In the above hydrolysis reaction, the solids concentration is at all times so high that the fluid content is insufficient to disperse the solid polymer-grafted fibers, which are merely dampened by the aqueous medium and remain throughout the reaction in a crumb-like state so that the hydrolysis product is a crumbly, porous mass which is easily dried or may be readily washed with water which quickly penetrates the porous structure of the mass and is capable of rapid removal therefrom by filtration.
The above reaction product from the high solids hydrolysis of polymer-grafted cellulose fibers exhibits varying properties in absorbency for aqueous fluids, as measured by water retention value (WRV), saline retention value (SRV) and water absorption rate (WAR), and also varies in gel strength dependent on the factors previously mentioned, as will be hereinafter described.
In the above Example 1, for instance, the hydrolysis was carried out at 45% solids concentration. The resultant product was found to be very receptive to the aging, swelling and conditioning process of this invention, by means of which the absorbency of the material, as measured by water retention value (WRV) and saline retention value (SRV), was improved by 250% over the absorbency of the material as taken from the reaction vessel at the completion of the hydrolysis. The physical consistency of the product, as measured by the gel strength of resistance to deformation or displacement under stress, was completely satisfactory for use in absorptive pads such as disposable diapers, sanitary pads, tampons and incontinence pads.
It has been found, however, that carrying out the hydrolysis at 65% solids concentration yields a product which, although having a very high gel strength, has a substantially lower initial absorptivity and is very much less responsive to the process of this invention, the total degree of improvement in absorptivity achieved by the process when applied to this product being in the range of 50% or less.
Furthermore, if the hydrolysis is carried out at about 30% solids concentration, for example, the product, although responsive in its absorptivity aspect to the conditioning process of this invention, is deficient in gel strength. Because of this factor, as the product becomes saturated with aqueous fluids during use as a diaper, for example, the particulate structure tends to break down under pressure and the absorbent is subject to displacement within the confines of the diaper outer layers.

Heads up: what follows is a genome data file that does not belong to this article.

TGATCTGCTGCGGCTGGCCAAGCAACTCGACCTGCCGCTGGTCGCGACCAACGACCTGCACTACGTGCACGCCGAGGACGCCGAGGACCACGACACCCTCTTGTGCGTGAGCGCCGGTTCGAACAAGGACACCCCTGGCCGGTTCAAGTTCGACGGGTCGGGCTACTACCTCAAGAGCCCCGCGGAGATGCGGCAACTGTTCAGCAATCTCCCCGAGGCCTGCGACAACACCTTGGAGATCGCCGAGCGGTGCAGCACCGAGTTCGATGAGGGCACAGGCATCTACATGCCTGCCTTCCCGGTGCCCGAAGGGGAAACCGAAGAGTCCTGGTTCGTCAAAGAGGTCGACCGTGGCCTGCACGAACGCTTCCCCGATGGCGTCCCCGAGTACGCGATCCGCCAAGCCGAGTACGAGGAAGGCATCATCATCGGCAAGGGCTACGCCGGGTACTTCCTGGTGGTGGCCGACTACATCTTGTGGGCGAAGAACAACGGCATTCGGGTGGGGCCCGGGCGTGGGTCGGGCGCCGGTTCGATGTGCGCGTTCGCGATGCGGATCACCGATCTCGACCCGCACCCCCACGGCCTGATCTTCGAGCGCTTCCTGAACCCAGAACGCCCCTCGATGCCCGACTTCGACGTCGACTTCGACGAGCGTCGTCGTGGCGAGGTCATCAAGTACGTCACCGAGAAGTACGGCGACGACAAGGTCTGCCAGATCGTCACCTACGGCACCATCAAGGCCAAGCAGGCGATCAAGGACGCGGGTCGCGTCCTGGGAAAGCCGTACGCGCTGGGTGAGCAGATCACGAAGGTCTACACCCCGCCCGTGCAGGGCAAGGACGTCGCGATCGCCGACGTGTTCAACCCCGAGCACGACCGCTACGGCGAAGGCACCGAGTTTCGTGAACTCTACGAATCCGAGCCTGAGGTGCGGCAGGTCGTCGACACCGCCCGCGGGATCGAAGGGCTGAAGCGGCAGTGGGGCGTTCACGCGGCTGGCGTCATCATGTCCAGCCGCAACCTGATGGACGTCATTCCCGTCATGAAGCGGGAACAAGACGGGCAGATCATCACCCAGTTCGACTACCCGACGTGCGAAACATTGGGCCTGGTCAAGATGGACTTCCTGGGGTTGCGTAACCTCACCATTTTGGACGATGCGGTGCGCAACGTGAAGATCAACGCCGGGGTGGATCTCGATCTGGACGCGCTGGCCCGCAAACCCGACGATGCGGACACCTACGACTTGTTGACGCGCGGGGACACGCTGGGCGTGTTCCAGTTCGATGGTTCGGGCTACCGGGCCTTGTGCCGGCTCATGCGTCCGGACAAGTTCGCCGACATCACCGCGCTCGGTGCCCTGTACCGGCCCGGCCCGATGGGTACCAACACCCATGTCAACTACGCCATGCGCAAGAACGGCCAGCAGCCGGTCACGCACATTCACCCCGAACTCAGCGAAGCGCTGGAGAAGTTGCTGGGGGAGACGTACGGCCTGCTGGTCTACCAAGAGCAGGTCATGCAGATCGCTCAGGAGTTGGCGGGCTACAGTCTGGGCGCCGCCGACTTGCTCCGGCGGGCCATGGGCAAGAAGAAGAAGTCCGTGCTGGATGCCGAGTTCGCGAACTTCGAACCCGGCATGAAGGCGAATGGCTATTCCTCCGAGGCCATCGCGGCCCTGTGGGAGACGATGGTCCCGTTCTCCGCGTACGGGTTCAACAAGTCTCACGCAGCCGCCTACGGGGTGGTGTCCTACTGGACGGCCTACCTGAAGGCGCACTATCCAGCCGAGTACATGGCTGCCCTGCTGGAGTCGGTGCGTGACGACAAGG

The fluid absorptive and gel strength characteristics of polyacrylate modified cellulose fibers thus derived are altered by storing the hydrolysis product at room temperature for varying periods of time. Increasing the length of the period of storage results in an increase in water absorption rate as well as both the water and salt retention values. These changes, however, are accompanied by corresponding decreases in the gel strength of the polymer-modified material, so that it has not been found possible to obtain, by merely employing simple aging procedures, an absorptive product exhibiting both desirably high absorbency properties and acceptably high structural integrity, as measured by gel strength.
In accordance with the present invention, the crumb hydrolyzed products are allowed to age at room temperature or moderately elevated temperatures for a period of time sufficient to increase the absorptive properties thereof as compared to the fresh hydrolyzed crumb product. In general, the products are aged for a period of at least one, and preferably, three to six weeks before being subjected to the washing and soaking procedure of this invention. The effect of aging may be best explained with reference to Table I wherein a crumb-hydrolyzed product produced as in Example 1 at about 50.5% solids concentration was aged at room temperature for 70 days. Samples removed at various intervals were soaked twice in water, dried and analyzed for polyacrylamide (PAM) and polyacrylic acid (PAA) contents.